If you arrive at a convention hotel without a booking in the middle of an exhibition and there is a room available, you will be paying more than the regular tariff. On the other hand, many inner-city hotels that rely on business travellers have cheap weekend rates on Saturday nights designed to attract customers who would not be interested in staying otherwise. The hotel industry has long been aware that customer demand for its product varies, depending on the time and day. As a result, hotel tariffs, which are designed to maximise both revenue and occupancy rates by pricing along customer-demand curves, change. In a nutshell, this is "price optimisation" - adjusting price according to the customer's willingness to pay, or demand-side pricing. The same is true of the airline industry: it is rare to sit next to someone on a plane who has paid the same price as you.
In industries other than these, however, price optimisation has been rare. Most industries price their goods and services based on supply-side factors - how much the product costs to produce plus a margin for profit, for example. But this approach leaves a lot of money on the table. Between 1 and 5 per cent of value is lost across all industries, according to a report by AMR Research, because they do not know enough about their customers' willingness to pay nor do they have the ability to profit from this knowledge.
What's more, studies by McKinsey & Co, A.T. Kearney and others have shown that pricing is the most potent weapon companies have - spending a dollar on improving price is much more profitable than a dollar spent lowering costs or increasing sales. Only with the development of sophisticated predictive modelling and the computing power to handle vast volumes of information has business started to pay attention to the demand side. Understanding how customers respond to price changes is difficult. The necessary data crunching and econometric modelling to find out have not been readily available. But demand-side revenue management techniques are beginning to spread from the established industries - hotels and airlines - to other industries such as retail and telecommunications.
According to business intelligence software specialists SAS, the Australian retail sector is about to undergo a pricing revolution, following in the footsteps of retail industry mavericks in North America. Retailers such as The Home Depot and Kohl's in the United States, and Hudson's Bay Co in Canada, have implemented complex systems that enable them to price a vast range of goods with scientific accuracy. "Kohl's has grown enormously over the past few years, and the company itself argues that it has been able to do so because it uses sophisticated analytics to develop its pricing strategy," SAS general manager, customer intelligence and retail, Mark Jeffrey, says.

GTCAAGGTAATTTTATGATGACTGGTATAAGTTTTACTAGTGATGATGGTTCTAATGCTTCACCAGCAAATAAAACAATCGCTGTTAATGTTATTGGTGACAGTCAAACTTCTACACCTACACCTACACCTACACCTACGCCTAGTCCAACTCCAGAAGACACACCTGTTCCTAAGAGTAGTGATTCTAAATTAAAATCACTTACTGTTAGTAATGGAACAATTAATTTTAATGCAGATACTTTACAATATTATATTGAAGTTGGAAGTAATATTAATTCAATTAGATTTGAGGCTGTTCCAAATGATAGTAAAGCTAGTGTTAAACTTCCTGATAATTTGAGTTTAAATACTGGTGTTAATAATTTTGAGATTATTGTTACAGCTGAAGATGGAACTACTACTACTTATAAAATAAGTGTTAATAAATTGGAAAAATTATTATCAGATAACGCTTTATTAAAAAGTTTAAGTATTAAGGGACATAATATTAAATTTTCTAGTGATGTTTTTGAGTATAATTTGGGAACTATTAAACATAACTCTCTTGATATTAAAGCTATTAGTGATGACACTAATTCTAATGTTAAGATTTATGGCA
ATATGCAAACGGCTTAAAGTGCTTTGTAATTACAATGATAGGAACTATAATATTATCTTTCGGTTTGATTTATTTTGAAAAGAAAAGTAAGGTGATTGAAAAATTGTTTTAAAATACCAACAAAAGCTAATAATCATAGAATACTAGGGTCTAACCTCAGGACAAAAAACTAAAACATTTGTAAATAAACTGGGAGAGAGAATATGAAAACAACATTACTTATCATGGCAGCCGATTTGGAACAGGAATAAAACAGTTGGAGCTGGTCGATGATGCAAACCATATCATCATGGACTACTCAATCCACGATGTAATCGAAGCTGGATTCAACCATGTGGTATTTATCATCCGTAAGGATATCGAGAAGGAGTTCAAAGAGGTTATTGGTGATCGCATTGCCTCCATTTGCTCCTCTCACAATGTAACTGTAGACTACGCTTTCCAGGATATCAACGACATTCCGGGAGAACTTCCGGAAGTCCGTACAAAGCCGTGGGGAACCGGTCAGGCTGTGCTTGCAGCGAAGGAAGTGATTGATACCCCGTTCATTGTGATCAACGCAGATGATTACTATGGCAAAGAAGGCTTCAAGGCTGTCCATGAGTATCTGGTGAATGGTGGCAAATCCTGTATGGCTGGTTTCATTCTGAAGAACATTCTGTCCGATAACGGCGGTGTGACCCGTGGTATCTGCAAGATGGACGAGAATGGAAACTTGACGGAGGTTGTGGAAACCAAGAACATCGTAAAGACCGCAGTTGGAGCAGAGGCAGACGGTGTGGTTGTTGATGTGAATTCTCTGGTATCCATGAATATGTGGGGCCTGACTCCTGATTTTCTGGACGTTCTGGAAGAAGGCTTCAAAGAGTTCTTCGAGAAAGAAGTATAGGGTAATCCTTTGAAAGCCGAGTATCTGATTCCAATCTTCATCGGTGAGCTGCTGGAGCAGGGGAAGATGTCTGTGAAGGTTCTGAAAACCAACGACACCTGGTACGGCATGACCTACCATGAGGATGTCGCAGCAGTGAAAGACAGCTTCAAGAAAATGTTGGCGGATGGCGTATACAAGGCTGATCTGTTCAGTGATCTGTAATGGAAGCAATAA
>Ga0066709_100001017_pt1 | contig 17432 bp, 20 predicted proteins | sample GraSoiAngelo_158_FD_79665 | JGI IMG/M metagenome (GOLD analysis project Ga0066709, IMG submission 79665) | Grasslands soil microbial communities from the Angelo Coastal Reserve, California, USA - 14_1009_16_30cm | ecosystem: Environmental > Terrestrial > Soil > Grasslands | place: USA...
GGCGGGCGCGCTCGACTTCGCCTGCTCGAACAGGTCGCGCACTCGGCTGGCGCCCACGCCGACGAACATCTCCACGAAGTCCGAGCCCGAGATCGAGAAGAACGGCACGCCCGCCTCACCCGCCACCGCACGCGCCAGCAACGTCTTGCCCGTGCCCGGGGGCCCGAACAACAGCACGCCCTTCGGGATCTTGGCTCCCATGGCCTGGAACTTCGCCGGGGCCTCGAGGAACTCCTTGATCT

Price optimisation processes help retailers in three ways, Jeffrey says. First, they enable companies to determine the best promotion strategy. By discounting goods at various levels and recording customer reactions, retailers can determine what levels will maximise price against volume. This may vary between regions and stores. Second, they can help retailers determine how much to mark down end-of-season or end-of-stock products. "You can use the analytics to determine the appropriate price to clear the amount of stock that you have - otherwise you might be discounting too much or too little," he says. And third, understanding price-sensitivity helps retailers figure out what a normal everyday price should be, rather than simply relying on cost-plus or more haphazard pricing methods.
Price optimisation systems are big and expensive, but Jeffrey says they can produce an impressive return on investment. And if he has his way, consumers will soon pay varying prices for their jumpers and toothpaste, just like they do for hotel rooms and airline seats.
What is it?
Price optimisation - pricing goods and services along customer-demand curves to squeeze more money out of a market.
Who will it affect?
Hotels and airlines have been typical users, but the technique is spreading into retail, automotive, transport, telecommunications and other industries where there is a great volume of customer data.
What will it cost?
It's expensive - licence fees for price optimisation software range from $US300,000 to $US1 million.
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